Are we quite certain we’ve driven the consumer to distraction yet? I’m sure we could come up with something even more fiendish if we really thought about it.

But the biggest problem is that the entire concept of legislation isn’t up to the job of protecting the customer. It’s too slow, too general, too lumpen to cope with our era. An era in which innovation happens at light speed.

Legislation might have worked in the world of ten years ago when name and address was pretty much all marketers still had to go on, when phones were only just contemplating becoming smart and when a high street bank branch wasn’t a development opportunity for another coffee franchise or juice bar.

Today innovation can’t wait for legislation to catch up. In the first instance, customer expectations have been set. Things can change of course, we’ve seen that more than enough over the last 10 years. But we all know that if there’s one direction expectations can’t go, it’s backwards.

Set up to fail

Protection is needed. That isn’t up for debate. All those involved in using customer data need to know where the boundaries are and the consequences for crossing them. For the most part, seeing customers fleeing your brand in droves should be enough, but sanctions are still valid.

But you can’t micromanage the digital world the way GDPR does. It is set up to fail and I can see only a handful of futures for it.

In one, it becomes white elephant legislation, nominally in force but so widely ignored as to be irrelevant. Or potentially a large corporate (or collaboration of corporates) could challenge the legislation, forcing significant amendments or total revocation on the grounds of punitive cost and unworkability.

Most likely though will be corporate representation to the EU on the back of a tsunami of customer complaints. When useful personalisation vanishes, and customer experience levels plummet. Marketing that was at least useful and relevant just becomes more drivel clogging up the screen.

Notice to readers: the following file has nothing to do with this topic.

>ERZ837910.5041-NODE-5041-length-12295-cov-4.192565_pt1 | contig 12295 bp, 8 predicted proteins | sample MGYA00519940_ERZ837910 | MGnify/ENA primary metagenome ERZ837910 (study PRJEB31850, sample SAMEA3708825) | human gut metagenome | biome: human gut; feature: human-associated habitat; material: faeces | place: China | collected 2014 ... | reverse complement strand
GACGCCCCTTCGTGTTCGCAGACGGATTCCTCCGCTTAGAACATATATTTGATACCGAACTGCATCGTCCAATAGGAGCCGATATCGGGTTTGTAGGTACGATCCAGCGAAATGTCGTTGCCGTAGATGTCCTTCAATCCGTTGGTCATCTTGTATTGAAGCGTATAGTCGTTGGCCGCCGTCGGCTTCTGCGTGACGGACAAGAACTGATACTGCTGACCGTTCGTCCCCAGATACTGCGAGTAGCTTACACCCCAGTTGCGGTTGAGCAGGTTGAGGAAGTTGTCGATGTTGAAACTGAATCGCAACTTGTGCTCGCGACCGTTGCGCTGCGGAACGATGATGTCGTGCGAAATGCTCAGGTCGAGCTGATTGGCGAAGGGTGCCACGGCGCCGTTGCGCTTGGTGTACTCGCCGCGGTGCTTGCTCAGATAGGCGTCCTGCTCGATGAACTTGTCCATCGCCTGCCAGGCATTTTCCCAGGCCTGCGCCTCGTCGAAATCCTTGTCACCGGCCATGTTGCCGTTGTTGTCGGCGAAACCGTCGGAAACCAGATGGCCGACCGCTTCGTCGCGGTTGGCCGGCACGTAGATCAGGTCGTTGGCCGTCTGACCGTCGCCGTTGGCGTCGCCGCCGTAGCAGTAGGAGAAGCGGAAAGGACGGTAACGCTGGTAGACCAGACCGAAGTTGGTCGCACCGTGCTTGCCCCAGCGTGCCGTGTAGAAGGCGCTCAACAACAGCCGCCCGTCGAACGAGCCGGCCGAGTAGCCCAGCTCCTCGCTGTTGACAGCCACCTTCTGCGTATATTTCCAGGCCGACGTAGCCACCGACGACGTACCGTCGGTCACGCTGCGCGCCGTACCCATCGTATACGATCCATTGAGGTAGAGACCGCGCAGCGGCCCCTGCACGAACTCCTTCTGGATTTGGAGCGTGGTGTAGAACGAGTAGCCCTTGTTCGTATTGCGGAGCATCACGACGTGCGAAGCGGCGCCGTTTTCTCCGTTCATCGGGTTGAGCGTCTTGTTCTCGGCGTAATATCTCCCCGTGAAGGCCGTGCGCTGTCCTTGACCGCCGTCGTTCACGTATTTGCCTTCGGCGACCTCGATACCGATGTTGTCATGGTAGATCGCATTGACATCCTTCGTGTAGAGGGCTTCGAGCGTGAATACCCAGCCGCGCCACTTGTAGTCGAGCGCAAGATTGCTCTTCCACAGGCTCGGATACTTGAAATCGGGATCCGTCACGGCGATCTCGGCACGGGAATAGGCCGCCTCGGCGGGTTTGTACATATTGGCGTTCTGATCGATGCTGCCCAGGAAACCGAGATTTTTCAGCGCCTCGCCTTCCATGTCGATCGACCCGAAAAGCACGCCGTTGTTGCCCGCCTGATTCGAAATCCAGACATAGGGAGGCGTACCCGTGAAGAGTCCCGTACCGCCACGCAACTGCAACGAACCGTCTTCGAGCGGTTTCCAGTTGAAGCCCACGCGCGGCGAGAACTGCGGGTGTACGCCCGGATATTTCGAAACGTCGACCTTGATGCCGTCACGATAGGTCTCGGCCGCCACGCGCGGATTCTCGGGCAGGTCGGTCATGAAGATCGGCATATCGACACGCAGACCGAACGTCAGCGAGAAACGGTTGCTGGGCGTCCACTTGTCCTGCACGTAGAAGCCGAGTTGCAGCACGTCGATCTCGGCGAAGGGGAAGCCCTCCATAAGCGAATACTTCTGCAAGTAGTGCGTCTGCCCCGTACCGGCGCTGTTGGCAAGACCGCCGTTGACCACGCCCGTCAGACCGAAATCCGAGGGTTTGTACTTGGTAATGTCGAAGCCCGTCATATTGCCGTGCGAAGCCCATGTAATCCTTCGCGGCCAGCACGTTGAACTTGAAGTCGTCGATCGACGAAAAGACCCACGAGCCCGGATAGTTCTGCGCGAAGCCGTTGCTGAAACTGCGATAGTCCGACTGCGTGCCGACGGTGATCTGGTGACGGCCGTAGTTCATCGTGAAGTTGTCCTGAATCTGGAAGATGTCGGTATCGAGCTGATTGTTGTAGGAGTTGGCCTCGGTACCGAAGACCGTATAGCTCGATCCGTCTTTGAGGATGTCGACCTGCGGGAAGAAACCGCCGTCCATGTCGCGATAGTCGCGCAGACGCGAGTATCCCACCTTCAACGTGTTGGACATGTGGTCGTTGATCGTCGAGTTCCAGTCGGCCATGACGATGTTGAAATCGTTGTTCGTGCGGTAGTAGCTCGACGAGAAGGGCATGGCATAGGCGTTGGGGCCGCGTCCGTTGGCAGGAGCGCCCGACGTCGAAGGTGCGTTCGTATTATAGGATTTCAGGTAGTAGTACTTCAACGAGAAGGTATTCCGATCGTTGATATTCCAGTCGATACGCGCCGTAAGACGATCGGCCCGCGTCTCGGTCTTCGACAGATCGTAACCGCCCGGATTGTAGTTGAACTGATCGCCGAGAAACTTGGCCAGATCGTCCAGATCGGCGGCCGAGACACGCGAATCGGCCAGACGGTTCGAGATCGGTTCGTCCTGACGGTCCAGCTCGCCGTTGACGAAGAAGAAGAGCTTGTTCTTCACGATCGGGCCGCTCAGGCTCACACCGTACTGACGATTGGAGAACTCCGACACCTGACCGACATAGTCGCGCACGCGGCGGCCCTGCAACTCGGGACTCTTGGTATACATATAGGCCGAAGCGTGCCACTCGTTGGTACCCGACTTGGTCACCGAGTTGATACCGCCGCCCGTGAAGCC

There is no argument that customers and their data should be valued, cherished even, and protected from misuse. But the most effective way to promote that is through education, best practice and solid strategy, not 88 pages of legislation.


Related content

Replies (1)

Please login or register to join the discussion.

By Greg Grimer
10th Feb 2018 13:27

I tend to agree with this.

Having spent decades using and refreshing marketing data, I simply can't see the majority of firms complying. The EU cannot prosecute a million firms. A few fines will be handed out, large international businesses will complain, cross border [***]-for-tat will be threatened and the whole thing become a white elephant with only egregious breaches where a huge amount of personal data a company had no permission to hold in the first place is then stolen/lost.

The GDPR law is then brought out to punish that firm, (in reality for losing the data).

Another possible outcome is that a new business rises up that partners with users to lease their personal data to firms that want to send them marketing messages and sales approaches. I believe such businesses exist already but none has anywhere near critical mass. If there was something in it for the end user/consumer from cash donated to their favourite charities to free Starbucks gift-cards, and, if the information broker could offer the marketers highly targeted and relevant audiences (because you are cooperating with the broker) then I could see that model being superior for all parties involved.

The flaw is that the broker would get greedy and kill the goose.

Thanks (2)